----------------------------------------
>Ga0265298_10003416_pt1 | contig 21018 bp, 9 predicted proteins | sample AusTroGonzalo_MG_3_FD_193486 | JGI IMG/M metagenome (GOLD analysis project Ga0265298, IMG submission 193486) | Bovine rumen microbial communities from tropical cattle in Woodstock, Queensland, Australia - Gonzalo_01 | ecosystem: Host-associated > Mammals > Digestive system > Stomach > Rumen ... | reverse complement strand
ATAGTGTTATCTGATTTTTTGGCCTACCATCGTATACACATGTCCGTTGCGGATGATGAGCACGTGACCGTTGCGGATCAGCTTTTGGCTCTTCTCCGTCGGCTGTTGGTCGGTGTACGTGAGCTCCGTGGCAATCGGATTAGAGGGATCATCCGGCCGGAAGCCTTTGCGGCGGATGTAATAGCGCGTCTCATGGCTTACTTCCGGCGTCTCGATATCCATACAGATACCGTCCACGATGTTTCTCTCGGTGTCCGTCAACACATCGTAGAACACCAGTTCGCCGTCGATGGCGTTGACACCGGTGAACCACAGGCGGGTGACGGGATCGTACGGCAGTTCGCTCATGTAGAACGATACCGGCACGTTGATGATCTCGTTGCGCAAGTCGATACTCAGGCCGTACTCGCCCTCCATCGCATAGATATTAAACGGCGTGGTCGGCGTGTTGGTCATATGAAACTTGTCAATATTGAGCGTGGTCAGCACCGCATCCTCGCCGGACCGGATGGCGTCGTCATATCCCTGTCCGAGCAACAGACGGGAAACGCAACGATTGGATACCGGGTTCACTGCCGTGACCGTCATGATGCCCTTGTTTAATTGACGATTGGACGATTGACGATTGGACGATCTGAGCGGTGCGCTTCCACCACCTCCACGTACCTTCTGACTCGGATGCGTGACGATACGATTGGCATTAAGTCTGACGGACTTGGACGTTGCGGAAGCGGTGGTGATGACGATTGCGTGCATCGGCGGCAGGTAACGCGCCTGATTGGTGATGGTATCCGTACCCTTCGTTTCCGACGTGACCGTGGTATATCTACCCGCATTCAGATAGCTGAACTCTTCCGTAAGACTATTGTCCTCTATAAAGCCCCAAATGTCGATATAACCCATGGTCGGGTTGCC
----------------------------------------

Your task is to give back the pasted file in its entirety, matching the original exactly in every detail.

>Ga0265298_10003416_pt1 | contig 21018 bp, 9 predicted proteins | sample AusTroGonzalo_MG_3_FD_193486 | JGI IMG/M metagenome (GOLD analysis project Ga0265298, IMG submission 193486) | Bovine rumen microbial communities from tropical cattle in Woodstock, Queensland, Australia - Gonzalo_01 | ecosystem: Host-associated > Mammals > Digestive system > Stomach > Rumen ... | reverse complement strand
ATAGTGTTATCTGATTTTTTGGCCTACCATCGTATACACATGTCCGTTGCGGATGATGAGCACGTGACCGTTGCGGATCAGCTTTTGGCTCTTCTCCGTCGGCTGTTGGTCGGTGTACGTGAGCTCCGTGGCAATCGGATTAGAGGGATCATCCGGCCGGAAGCCTTTGCGGCGGATGTAATAGCGCGTCTCATGGCTTACTTCCGGCGTCTCGATATCCATACAGATACCGTCCACGATGTTTCTCTCGGTGTCCGTCAACACATCGTAGAACACCAGTTCGCCGTCGATGGCGTTGACACCGGTGAACCACAGGCGGGTGACGGGATCGTACGGCAGTTCGCTCATGTAGAACGATACCGGCACGTTGATGATCTCGTTGCGCAAGTCGATACTCAGGCCGTACTCGCCCTCCATCGCATAGATATTAAACGGCGTGGTCGGCGTGTTGGTCATATGAAACTTGTCAATATTGAGCGTGGTCAGCACCGCATCCTCGCCGGACCGGATGGCGTCGTCATATCCCTGTCCGAGCAACAGACGGGAAACGCAACGATTGGATACCGGGTTCACTGCCGTGACCGTCATGATGCCCTTGTTTAATTGACGATTGGACGATTGACGATTGGACGATCTGAGCGGTGCGCTTCCACCACCTCCACGTACCTTCTGACTCGGATGCGTGACGATACGATTGGCATTAAGTCTGACGGACTTGGACGTTGCGGAAGCGGTGGTGATGACGATTGCGTGCATCGGCGGCAGGTAACGCGCCTGATTGGTGATGGTATCCGTACCCTTCGTTTCCGACGTGACCGTGGTATATCTACCCGCATTCAGATAGCTGAACTCTTCCGTAAGACTATTGTCCTCTATAAAGCCCCAAATGTCGATATAACCCATGGTCGGGTTGCC